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Gold was flat on Tuesday, barely budged from the prior session's two-week low, with trading lackluster as Federal Reserve policy makers headed into a two-day meeting that financial markets will watch for clues on the outlook for U.S. monetary tightening.
Trading volume was "slightly softer, which is generally to be expected ahead of the Fed," said Suki Cooper, precious metals analyst at Standard Chartered Bank in New York.
The dollar dipped slightly against a basket of currencies ahead of the Fed meeting. Analysts expect the Fed to issue a statement on Wednesday announcing that it will reduce bond purchases while leaving the door open to a U.S. interest rate hike in December.
"The dollar fell and then rose and that was basically a mirror image of today's gold market," said Bart Melek, head of commodity strategy at TD Securities in Toronto. A strengthening dollar makes gold less attractive to investors.
Gold is down 3.6 percent from Sept. 8, when it hit a one-year high of $1,357.54. On that day, the dollar hit its lowest level against a basket of currencies in more than 2½-years.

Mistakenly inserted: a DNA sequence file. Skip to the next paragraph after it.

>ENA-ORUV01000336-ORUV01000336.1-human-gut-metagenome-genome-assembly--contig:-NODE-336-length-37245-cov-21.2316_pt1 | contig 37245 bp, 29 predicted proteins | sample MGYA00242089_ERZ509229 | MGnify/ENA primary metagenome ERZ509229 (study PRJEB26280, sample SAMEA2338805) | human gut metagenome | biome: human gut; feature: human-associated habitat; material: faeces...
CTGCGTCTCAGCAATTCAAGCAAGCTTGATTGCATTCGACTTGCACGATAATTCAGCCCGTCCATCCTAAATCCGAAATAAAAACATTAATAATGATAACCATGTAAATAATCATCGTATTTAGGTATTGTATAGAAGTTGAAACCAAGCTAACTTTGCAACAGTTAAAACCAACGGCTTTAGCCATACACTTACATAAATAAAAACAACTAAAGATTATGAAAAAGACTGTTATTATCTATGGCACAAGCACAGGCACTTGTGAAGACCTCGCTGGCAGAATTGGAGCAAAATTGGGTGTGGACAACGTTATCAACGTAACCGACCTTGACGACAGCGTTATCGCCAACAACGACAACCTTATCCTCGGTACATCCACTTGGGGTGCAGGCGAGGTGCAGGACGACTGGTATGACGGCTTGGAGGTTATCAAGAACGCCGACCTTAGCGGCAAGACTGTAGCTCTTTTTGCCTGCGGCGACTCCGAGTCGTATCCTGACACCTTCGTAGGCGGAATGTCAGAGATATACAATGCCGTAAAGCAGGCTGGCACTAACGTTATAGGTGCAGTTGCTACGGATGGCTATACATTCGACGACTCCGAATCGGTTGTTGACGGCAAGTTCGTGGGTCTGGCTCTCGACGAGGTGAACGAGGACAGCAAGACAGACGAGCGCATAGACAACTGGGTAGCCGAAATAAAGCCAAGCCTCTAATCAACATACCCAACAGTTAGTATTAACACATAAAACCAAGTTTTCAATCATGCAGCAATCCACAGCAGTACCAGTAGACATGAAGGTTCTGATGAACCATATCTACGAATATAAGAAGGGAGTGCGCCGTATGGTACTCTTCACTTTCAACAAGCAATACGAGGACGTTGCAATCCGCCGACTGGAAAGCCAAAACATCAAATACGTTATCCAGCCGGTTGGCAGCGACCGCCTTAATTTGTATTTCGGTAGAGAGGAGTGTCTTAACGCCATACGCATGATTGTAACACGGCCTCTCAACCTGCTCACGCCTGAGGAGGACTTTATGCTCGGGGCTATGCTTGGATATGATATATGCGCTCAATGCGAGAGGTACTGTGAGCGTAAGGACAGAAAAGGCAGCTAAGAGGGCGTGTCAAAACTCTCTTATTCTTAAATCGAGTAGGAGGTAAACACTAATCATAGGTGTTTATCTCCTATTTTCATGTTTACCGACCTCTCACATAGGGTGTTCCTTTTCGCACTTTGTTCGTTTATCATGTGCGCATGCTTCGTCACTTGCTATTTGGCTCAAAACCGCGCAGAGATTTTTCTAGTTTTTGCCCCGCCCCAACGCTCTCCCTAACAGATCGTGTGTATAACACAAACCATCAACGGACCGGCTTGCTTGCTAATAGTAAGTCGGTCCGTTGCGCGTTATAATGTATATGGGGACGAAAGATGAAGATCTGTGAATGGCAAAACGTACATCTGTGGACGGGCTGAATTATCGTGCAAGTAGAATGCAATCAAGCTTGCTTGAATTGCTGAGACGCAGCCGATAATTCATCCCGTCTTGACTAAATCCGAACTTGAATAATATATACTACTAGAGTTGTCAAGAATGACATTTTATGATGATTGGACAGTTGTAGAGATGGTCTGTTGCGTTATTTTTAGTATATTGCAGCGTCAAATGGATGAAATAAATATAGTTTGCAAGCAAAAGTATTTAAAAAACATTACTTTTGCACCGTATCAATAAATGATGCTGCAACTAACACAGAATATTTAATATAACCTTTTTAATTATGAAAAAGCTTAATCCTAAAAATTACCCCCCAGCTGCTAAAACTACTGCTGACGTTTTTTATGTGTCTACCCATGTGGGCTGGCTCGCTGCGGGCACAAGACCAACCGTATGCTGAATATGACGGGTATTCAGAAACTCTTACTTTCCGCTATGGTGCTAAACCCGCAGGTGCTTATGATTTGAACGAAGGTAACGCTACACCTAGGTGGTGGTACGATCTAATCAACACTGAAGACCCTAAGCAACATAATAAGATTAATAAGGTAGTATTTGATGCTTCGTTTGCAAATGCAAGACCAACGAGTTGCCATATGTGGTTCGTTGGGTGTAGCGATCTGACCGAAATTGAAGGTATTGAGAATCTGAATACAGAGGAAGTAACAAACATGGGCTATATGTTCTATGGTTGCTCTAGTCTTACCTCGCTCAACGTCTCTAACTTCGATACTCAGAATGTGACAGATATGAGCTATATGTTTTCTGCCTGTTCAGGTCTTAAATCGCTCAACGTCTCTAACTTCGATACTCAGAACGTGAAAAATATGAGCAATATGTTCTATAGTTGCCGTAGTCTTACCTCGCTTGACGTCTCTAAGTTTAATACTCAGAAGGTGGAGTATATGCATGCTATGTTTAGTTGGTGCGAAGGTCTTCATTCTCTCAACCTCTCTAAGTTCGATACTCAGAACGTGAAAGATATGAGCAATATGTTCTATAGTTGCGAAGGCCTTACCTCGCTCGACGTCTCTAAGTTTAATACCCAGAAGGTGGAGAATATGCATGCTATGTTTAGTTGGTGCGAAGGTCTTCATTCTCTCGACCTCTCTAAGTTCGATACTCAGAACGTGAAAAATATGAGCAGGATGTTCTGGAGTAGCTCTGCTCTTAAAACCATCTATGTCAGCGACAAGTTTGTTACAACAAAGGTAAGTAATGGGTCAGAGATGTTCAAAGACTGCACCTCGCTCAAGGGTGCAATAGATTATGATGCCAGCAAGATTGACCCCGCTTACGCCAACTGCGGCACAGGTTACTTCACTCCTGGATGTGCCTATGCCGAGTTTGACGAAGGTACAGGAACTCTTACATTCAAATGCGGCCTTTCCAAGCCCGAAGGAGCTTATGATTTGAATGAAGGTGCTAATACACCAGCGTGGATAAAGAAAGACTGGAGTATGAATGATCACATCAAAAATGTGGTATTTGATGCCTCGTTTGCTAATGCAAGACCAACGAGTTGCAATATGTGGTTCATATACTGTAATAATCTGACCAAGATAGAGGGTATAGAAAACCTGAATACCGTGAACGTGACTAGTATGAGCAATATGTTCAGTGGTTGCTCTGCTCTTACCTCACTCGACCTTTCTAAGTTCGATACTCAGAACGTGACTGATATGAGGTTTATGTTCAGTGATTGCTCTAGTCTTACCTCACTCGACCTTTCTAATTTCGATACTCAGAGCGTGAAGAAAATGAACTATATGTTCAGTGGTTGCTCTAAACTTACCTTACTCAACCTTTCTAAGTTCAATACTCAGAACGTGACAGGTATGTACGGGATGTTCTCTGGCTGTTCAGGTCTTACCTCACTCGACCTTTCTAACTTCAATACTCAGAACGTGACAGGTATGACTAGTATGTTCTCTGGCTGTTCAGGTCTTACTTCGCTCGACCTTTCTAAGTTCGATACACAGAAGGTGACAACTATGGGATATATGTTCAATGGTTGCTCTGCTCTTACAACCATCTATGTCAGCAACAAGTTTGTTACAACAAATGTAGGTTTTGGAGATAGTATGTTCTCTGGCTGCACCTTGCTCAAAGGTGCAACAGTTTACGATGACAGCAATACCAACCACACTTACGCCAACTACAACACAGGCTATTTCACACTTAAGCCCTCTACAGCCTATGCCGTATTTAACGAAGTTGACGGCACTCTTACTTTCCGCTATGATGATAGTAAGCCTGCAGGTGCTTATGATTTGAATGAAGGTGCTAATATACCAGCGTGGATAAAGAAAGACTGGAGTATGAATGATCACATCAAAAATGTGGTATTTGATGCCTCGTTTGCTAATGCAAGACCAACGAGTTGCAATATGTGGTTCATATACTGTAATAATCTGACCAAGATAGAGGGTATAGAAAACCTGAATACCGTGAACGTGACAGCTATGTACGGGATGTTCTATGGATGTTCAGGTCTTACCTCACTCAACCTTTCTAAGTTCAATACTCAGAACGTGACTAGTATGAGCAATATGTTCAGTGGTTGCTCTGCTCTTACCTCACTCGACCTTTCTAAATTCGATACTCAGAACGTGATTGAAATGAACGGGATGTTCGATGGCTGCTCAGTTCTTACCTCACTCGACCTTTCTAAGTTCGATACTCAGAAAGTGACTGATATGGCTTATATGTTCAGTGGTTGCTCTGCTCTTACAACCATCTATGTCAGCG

Cooper said Fed balance sheet reduction "has been widely telegraphed. At the moment we believe we'll see one more rate hike."
Spot gold was up 0.21 percent at $1,309.32 per ounce by 2:14 p.m. ET, off the previous day's low of $1,304.10.
U.S. gold futures for December delivery settled down $0.2, or 0.02 percent, at $1,310.6 per ounce.
Worries over North Korea could still boost gold with safe-haven buying, analysts said. Markets were little changed on Tuesday after U.S. President Donald Trump addressed the United Nations General Assembly, vowing to "totally destroy" North Korea unless Pyongyang backs down from its nuclear challenge.
"My concern at the moment is that this gold rally has been led by short term tactical investors," Cooper said. Josh Graves, senior market strategist at RJO Futures in Chicago, noted that hedge funds and money managers have built a hefty net long position in gold. "I feel like unless there is some sort of spark to this market, you're going to see the funds start to unwind that net long position," he said.
Among other precious metals, silver was up 0.35 percent at $17.27 an ounce, while platinum fell 0.74 percent at $952.4 an ounce. Palladium was down 2.86 percent at $908.73 an ounce was down 2.1 percent at $916.14. Its session low of $908.97 an ounce was its lowest in a month.